1:00 PM

There’s more to the Students’ Union than just the Sabbatical Officers - there’s also a team of full-time staff who run Cambridge SU’s day-to-day operations and support the Sabbatical Officers. My main staff support contact is Sam, the Campaigns and Societies Coordinator, who I meet with every week to discuss my plans and chat through any problems I’m facing. Every Sabbatical Officer has their own designated staff support contact, and I typically spend my 1:1 meetings with Sam going through my to-do list and measuring my progress against the long-term goals and objectives I set for myself at the beginning of the year - our conversations are a great way for me to sort out my priorities for the week and just vent about whatever’s on my mind. 


2:00 PM 

I keep my afternoons free to give myself time to work on projects or follow up on any tasks that need doing. My main priorities at the moment are Bangladeshi, Paksitani, and Arab (BPA) access and tackling Islamophobia. Today, I spent some time working on a proposed plan to relaunch CamSpire, an access scheme for BPA students which was piloted by Shadab Ahmed during his term as Access Officer (back when Cambridge SU was known as CUSU). Esme and I are really keen to get this scheme up and running again, and we’re hoping that our proposal will lay the groundwork for its relaunch in the near future. I also did some work on a survey I want to run to find out more about Muslim students’ experiences - this came out of conversations that I had with students during Islamophobia Awareness Month, and I’m hoping to use the data gathered through the survey to provide recommendations for the SU on what steps and measures it should take to better support Muslim students and stand up for their rights.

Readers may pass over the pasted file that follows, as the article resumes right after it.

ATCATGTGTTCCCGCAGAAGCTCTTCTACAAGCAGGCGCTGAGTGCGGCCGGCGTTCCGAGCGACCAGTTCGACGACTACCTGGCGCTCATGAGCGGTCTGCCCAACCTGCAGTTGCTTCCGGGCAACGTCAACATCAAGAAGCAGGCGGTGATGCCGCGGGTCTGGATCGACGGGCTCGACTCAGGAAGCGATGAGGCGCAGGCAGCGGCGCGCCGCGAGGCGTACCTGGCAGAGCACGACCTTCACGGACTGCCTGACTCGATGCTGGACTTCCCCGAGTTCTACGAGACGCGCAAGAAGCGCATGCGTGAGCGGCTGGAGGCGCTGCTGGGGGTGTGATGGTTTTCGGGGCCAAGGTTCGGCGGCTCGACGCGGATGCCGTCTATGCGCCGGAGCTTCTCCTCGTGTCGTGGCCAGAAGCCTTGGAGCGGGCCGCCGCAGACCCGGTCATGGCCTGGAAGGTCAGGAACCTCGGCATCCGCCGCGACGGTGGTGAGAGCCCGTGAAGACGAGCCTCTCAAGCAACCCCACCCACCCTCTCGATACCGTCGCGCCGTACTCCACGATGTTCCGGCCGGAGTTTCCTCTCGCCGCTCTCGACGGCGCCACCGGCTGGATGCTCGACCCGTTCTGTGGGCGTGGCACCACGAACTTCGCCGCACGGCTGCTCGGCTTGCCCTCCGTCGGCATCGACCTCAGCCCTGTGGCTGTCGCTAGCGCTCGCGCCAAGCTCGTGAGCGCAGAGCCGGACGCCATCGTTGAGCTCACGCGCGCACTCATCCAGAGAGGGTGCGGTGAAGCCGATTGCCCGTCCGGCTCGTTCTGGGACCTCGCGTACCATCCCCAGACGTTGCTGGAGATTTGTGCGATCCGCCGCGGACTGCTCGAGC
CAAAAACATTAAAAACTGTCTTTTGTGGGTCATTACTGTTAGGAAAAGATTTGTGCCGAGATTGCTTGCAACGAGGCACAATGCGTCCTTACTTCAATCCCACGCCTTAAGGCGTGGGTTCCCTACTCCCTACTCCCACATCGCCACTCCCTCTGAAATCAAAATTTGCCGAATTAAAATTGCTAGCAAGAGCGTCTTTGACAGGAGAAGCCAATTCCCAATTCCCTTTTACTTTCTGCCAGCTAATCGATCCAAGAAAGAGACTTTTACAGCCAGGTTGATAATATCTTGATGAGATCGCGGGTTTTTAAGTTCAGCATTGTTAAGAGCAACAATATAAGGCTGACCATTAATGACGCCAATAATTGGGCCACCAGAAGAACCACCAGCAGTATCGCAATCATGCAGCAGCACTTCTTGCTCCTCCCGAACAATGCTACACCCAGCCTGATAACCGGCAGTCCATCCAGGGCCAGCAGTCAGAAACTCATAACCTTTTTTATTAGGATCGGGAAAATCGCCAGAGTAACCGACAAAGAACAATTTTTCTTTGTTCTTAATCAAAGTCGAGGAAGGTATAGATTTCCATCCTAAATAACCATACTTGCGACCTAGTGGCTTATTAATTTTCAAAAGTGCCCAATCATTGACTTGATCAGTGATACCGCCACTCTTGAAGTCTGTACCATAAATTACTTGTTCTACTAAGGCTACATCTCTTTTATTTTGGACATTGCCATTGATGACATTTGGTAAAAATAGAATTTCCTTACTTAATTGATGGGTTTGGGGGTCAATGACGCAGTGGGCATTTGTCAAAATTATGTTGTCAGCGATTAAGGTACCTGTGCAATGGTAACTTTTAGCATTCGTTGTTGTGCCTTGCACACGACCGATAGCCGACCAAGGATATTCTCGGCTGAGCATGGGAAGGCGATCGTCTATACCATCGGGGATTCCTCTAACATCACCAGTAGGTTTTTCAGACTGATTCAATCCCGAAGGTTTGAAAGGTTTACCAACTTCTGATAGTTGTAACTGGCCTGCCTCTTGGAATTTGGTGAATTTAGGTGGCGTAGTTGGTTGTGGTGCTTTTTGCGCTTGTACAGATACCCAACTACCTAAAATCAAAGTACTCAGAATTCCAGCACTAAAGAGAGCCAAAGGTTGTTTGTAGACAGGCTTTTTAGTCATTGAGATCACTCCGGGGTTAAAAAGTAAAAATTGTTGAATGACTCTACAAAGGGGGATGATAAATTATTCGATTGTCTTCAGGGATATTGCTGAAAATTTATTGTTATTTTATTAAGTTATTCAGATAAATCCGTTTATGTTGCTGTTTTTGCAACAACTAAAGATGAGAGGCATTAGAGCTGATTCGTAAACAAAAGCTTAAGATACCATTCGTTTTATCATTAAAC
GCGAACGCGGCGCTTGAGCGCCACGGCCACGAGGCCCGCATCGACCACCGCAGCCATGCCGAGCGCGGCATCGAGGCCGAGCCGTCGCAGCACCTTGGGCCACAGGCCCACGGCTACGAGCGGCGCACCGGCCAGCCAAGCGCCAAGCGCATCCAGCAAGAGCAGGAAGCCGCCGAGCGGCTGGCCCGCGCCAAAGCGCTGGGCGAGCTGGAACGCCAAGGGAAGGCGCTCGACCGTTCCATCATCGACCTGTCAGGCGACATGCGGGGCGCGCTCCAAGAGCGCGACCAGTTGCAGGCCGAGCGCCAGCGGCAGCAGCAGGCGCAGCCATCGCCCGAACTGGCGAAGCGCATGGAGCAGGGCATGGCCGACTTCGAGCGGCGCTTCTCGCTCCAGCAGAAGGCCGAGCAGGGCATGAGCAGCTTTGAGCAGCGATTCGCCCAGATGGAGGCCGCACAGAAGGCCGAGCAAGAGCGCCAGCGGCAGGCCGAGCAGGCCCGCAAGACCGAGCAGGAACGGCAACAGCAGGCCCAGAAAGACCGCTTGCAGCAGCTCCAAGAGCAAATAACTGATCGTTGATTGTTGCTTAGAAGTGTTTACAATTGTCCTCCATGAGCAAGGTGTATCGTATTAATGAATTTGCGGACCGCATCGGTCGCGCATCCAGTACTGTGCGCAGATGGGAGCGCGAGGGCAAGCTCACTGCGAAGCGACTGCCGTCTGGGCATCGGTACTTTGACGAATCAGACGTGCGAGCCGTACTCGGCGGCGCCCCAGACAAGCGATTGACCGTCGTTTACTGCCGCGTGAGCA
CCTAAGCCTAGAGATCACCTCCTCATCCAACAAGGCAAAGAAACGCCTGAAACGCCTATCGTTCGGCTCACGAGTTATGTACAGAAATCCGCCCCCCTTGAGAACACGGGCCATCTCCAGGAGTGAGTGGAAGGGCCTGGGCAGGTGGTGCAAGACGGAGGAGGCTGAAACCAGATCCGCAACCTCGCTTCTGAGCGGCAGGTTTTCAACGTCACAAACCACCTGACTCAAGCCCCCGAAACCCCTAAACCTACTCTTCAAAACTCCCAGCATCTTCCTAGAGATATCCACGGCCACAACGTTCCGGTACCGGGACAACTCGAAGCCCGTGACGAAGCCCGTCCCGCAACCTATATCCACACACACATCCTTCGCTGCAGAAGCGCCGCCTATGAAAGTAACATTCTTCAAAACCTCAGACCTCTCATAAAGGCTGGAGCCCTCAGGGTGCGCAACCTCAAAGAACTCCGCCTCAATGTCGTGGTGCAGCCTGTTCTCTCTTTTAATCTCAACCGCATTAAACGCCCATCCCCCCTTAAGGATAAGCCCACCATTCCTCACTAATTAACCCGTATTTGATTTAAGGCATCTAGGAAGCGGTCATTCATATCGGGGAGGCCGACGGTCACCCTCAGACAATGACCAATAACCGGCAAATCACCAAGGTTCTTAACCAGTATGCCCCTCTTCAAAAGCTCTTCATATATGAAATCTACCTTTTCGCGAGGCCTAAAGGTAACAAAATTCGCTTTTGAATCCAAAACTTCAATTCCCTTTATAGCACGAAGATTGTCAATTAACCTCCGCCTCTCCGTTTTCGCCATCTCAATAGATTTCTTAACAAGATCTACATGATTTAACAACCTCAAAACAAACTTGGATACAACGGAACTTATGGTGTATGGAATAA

4:00 PM 

I meet with Roshni and Mia, who are the Chair and Vice-Chair of the BME Campaign, respectively, every week so that we can catch each other up on what we’ve been up to and discuss how I can support them. My first encounter with the SU was through the BME Campaign (back when there was no dedicated full-time representation for BME students), where I saw how the demands, pressures, and stresses of movement-building led to rapid burnout and were hindered by the rapid turnover of students. I helped to campaign for the creation of the full-time BME Officer position and later ran for it because I wanted to address this vicious cycle. Regular contact with Roshni and Mia means that I can provide the BME Campaign with whatever support the committee needs and make sure that its concerns and views are being represented in the priorities of the SU. 


5:00 PM 

I normally manage to ‘finish’ work at 5, by which I mean I log off my Slack and turn off my work laptop -- but this doesn’t necessarily mean that I stop working! More often than not, I’ll have something to do in the evening. On Monday, I’m either at SU Council or a meeting of the SU Exec. The Liberation Officers and the leadership of the Liberation Campaigns also meet throughout the term to discuss common concerns and joint projects - at our most recent Campaigns Forum, the Ethical Affairs Campaign and BME Campaign shared their plans for this year’s Green Week. There’s also BME Forum, where BME students can raise concerns and vote on policies or stances that shape the direction of the BME Campaign and my agenda as BME Officer. I also sit on the Trustee Board of Cambridge SU, which meets throughout the year to make sure that the SU is fulfilling its mission statement and following its legal duties as a charitable organisation. Whenever I’m working during the evening, I’ll make sure to take time off to make up for it. Staff at the SU are very keen to promote a healthy work/life balance to stop us from overworking ourselves and burning out, so we get lots of regular reminders to take time off and take rests, which is a really refreshing (and liberating) change from life as a student!